• 95. Using Acrobat JavaScript in Forms 6 Forms Essentials It is possible to specify the scaling characteristics of the icon within the button face. You may determine when scaling takes place by setting the button’s buttonScaleWhen property to one of the following values: always (scaleWhen.always), never (scaleWhen.never), if the icon is too big (scaleWhen.tooBig), or if the icon is too small (scaleWhen.tooSmall). In this case, we will specify that the button always scales: f.buttonScaleWhen = scaleWhen.always; You may also determine whether the scaling will be proportional by setting the buttonScaleHow property to one of the following values: buttonScaleHow.proportional or buttonScaleHow.anamorphic. In this case, we will specify that the button scales proportionally: f.buttonScaleHow = buttonScaleHow.proportional; To guarantee that the icon scales within the bounds of the rectangular region for the button, set the buttonFitBounds property: f.buttonFitBounds = true; You can specify the alignment characteristics of the icon by setting its buttonAlignX and buttonAlignY properties. This is done by specifying the percentage of the unused horizontal space from the left or the vertical space from the bottom that is distributed. A value of 50 would mean that the 50 percent of the unused space would be distributed to the left or bottom of the icon (centered). We will center our icon in both dimensions: f.buttonAlignX = 50; f.buttonAlignY = 50; Now that you have prepared the space within the button for the icon, you can import an icon into the document and place it within the button’s area. To import an icon, invoke the doc object’s importIcon method. To place the icon in the button, invoke the button object’s setIcon method. Assuming you have already made the icon available in the document and that its variable name is myIcon, the following code would cause the icon to appear on the button’s face: f.setIcon(myIcon); To rotate the button counterclockwise, set its rotation property: f.rotation = 90; Finally, you will undoubtedly wish to associate an action to be executed when the button is clicked. You may do this by invoking the button’s setAction method, which requires a trigger (an indication of the type of mouse event) and an associated script. The possible triggers are MouseUp, MouseDown, MouseEnter, MouseExit, OnFocus, and OnBlur. The following code displays a greeting when the button is clicked: f.setAction("MouseUp", "app.alert(‘Hello’);" );Acrobat JavaScript Scripting Guide 95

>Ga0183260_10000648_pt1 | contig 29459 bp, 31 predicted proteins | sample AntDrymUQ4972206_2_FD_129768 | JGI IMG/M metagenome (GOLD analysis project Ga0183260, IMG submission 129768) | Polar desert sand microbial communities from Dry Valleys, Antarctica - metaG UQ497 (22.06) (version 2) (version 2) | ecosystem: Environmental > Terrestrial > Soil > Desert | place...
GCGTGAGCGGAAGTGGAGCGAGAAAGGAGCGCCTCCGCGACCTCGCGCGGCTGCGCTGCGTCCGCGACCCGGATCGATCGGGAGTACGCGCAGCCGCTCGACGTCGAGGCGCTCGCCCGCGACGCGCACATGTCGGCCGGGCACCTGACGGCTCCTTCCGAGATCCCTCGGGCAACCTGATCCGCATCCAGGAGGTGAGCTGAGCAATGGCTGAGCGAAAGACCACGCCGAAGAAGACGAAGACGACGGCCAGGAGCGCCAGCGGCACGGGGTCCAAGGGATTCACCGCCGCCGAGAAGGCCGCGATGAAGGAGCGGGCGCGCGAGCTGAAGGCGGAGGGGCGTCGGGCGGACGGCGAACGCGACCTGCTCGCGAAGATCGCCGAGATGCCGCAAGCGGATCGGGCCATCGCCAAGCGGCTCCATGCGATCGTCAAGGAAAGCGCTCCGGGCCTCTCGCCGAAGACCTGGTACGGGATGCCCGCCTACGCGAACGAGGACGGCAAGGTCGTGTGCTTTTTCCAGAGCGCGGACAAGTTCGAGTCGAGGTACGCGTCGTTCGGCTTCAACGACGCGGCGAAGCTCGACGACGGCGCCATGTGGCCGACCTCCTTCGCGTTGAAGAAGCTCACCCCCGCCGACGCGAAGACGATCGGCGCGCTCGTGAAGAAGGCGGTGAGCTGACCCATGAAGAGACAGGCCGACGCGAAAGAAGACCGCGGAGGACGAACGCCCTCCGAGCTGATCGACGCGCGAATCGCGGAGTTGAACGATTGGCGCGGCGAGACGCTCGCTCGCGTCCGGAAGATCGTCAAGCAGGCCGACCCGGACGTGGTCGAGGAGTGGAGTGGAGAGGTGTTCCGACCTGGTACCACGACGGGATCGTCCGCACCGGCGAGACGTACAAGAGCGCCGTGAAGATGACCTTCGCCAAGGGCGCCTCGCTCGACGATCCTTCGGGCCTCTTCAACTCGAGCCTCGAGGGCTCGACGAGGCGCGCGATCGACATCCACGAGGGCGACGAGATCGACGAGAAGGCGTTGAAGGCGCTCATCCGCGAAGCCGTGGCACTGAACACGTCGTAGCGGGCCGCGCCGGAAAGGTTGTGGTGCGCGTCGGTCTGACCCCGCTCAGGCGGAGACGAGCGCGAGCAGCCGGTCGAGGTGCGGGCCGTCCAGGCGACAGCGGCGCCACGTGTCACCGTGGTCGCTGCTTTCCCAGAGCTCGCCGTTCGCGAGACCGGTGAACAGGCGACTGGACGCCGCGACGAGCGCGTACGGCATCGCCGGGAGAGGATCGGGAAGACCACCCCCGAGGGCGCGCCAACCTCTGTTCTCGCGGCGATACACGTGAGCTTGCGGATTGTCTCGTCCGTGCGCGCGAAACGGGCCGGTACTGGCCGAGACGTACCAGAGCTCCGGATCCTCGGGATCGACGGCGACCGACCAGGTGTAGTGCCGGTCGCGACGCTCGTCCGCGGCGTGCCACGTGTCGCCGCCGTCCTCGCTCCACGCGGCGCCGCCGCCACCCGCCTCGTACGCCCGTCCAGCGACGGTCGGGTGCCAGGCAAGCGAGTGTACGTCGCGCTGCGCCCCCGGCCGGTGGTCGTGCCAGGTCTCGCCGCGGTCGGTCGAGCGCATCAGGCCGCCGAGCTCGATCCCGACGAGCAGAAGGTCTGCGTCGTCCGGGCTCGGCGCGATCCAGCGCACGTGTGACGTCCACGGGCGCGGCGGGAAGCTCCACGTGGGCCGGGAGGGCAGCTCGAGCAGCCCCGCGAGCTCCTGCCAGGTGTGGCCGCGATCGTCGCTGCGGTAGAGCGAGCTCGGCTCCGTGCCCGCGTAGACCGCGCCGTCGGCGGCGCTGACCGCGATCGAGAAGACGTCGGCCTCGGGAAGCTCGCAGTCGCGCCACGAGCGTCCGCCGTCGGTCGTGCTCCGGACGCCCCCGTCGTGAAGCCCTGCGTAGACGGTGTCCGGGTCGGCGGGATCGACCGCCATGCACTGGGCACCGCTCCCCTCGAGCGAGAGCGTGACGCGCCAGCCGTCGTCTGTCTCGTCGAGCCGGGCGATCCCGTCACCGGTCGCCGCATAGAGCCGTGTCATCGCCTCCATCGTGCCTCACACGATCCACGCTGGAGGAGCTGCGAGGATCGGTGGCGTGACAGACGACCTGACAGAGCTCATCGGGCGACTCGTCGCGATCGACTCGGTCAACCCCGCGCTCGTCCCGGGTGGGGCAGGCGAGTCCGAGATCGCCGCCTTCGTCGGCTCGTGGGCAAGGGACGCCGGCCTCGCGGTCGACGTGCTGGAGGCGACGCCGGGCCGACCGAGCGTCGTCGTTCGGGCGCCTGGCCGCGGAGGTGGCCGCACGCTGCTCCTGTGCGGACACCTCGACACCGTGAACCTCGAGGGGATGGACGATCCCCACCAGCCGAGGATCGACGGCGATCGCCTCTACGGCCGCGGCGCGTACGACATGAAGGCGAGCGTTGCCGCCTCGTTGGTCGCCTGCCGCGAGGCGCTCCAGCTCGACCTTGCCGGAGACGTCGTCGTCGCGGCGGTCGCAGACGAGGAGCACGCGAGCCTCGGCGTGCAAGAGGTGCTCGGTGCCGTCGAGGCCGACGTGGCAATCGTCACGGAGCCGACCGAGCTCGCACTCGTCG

• 96. Using Acrobat JavaScript in Forms 6 Forms Essentials Checkbox Properties The checkbox field supports many of the same properties as the button, and actions are handled in the same manner. The properties common to bothform fields are: ● userName ● readonly ● display ● rotation ● strokeColor ● fillColor ● lineWidth ● borderStyle ● textSize ● textColor In the case of textFont, however, the font is always set to Adobe Pi. You may choose from six different glyph styles (the appearance of the check symbol that appears when the user clicks in the check box): check (style.ch), cross (style.cr), diamond (style.di), circle (style.ci), star (style.st), and square (style.sq). For example, the following code causes a check to appear when the user clicks in the check box: f.style = style.ch; When the user selects a check box, an export value may be associated with the option invoking the field object’s setExportValues property. For example, the code below associates the export value "buy" with the check box: f.setExportValues(["buy"]); If there are several check box fields, you may wish to indicate that one particular form field is always checked by default. To do this, you must do two things: 1. Invoke the field’s defaultIsChecked method. Note that since there may be several check boxes that belong to the same group, the method requires that you specify the zero-based index of the particular check box. 2. Reset the field to ensure that the default is applied by invoking the doc object’s resetForm method. This process is shown in the following code: f.defaultIsChecked(0); // 0 means that check box #0 is checked this.resetForm([f.name]);96 Acrobat JavaScript Scripting Guide